This was, however, not the last creator to turn to his readers in attempts to build a bussiness model in September. Michael Jantze, creator of The Norm, did the opposite of what many webcomicers aspire to and left syndication after finally becomming fed up with it. His wife apparently conviced him to try the webcomic route and he agreed IF she could get enough subscribers by November 1st.
How many subscribers do they need?
As previously noted Jamie Robertson needed at least 250 each paying 2,50 USD to keep doing his comic. Jantze needs 4000 subscribers to keep going, each paying at least 25 USD. Some swift calculations bring the sum of money to a minimum of 100 000 USD unless I'm mistaken... They currently have 661 subscribers. As an extra incentive they give away one ipod mini to a subscriber as they reach each 1000 subscriber plateau.
This made some ripples in the blog-pond as several people gave their opinion on these events. Most seemed to agree that 25 dollars was somewhat expensive. I'm reminded of the sister of a friend of mine who made a living as an artist. She an exhibit where she showed her latest works that were sheets of photopaper that had been run through an x-ray machine at the airport (or something like that). The pricetags on these artworks were, in my uneducated opinion, rather high and when I asked her about it she explained to me, much in the same way one explains something to a child, that if they were cheap no one would buy them.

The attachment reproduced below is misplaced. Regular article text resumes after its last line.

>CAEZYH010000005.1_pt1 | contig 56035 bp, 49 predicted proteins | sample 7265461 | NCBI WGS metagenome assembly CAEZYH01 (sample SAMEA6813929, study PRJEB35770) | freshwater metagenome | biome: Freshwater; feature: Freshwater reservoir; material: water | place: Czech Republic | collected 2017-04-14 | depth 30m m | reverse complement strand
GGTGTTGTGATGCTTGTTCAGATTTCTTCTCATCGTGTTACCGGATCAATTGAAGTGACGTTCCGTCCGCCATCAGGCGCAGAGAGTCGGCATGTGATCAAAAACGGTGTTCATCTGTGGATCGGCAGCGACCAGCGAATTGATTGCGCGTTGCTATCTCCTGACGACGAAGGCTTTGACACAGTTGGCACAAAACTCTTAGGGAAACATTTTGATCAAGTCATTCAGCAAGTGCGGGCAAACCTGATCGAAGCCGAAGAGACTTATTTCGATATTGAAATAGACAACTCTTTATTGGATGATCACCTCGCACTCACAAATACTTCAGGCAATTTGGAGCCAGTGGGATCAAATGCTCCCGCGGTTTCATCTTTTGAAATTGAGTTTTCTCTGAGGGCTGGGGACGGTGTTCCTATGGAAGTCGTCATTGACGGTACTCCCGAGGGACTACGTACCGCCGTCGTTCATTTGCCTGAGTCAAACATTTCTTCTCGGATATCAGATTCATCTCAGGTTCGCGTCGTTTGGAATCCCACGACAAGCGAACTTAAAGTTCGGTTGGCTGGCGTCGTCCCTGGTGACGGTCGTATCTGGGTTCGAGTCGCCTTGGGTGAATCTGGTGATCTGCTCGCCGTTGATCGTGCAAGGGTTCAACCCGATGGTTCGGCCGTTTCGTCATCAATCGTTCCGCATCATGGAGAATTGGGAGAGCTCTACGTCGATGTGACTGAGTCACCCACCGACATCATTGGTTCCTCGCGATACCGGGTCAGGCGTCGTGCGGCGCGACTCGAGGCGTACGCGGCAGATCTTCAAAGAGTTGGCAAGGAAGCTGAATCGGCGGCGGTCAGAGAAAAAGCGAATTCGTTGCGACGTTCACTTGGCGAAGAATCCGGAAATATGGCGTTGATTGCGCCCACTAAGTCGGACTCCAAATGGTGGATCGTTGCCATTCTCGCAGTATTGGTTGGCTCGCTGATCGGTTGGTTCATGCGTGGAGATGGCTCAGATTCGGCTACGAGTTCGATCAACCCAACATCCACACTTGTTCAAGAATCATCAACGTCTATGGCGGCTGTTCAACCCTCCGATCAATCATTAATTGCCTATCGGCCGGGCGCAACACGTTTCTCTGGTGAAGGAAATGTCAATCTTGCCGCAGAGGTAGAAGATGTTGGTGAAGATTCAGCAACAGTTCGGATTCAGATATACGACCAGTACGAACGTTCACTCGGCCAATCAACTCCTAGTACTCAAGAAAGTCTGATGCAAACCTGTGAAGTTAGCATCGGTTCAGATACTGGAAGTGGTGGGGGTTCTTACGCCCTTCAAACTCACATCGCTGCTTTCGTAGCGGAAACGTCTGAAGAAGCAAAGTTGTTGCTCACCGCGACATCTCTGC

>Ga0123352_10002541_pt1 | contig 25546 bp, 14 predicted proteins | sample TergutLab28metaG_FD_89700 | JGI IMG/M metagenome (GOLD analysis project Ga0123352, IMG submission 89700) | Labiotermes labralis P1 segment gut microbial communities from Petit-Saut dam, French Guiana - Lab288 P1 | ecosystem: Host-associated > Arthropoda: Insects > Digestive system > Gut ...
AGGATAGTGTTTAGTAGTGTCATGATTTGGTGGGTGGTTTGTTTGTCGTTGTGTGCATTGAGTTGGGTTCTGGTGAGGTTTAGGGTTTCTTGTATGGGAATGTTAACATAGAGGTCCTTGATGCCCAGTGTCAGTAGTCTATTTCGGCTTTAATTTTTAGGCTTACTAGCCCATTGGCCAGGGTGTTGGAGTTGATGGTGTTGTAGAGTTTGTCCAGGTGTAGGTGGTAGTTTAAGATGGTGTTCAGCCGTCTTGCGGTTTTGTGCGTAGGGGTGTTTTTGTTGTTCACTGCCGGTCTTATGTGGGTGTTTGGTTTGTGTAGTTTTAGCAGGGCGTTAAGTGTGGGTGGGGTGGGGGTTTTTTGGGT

Anyways, it is interesting that The Guardian online also had a story about online charity, or cyber-begging, including a couple of paragraphs on Randy Milholland. But perhaps the most interesting entry was by Eric Burns of websnark entitled "On supporting webcomics and the survival of the fittest fandoms".
The question is, how many fandoms is the average webcomic reader a part of, and how many of them can they afford to support
Who snarks the snark
Websnark is no doubt one of Septembers success stories. The quality and quantity of its entries propelled Websnark onto most "Must read"-lists. This quote from Joey Manley's blog pretty much sums it up.
Websnark.com is the talk of webcomicsland right now. Everybody who's anybody (yes, I'm an elitist -- and so are you, actually) is reading it.
Speaking of Joey Manley ofcourse brings us to the topic of Modern tales. That Modern tales and its sister sites have relied on subscription sales as a bussiness model has probably noone missed, but now they also sell adspace.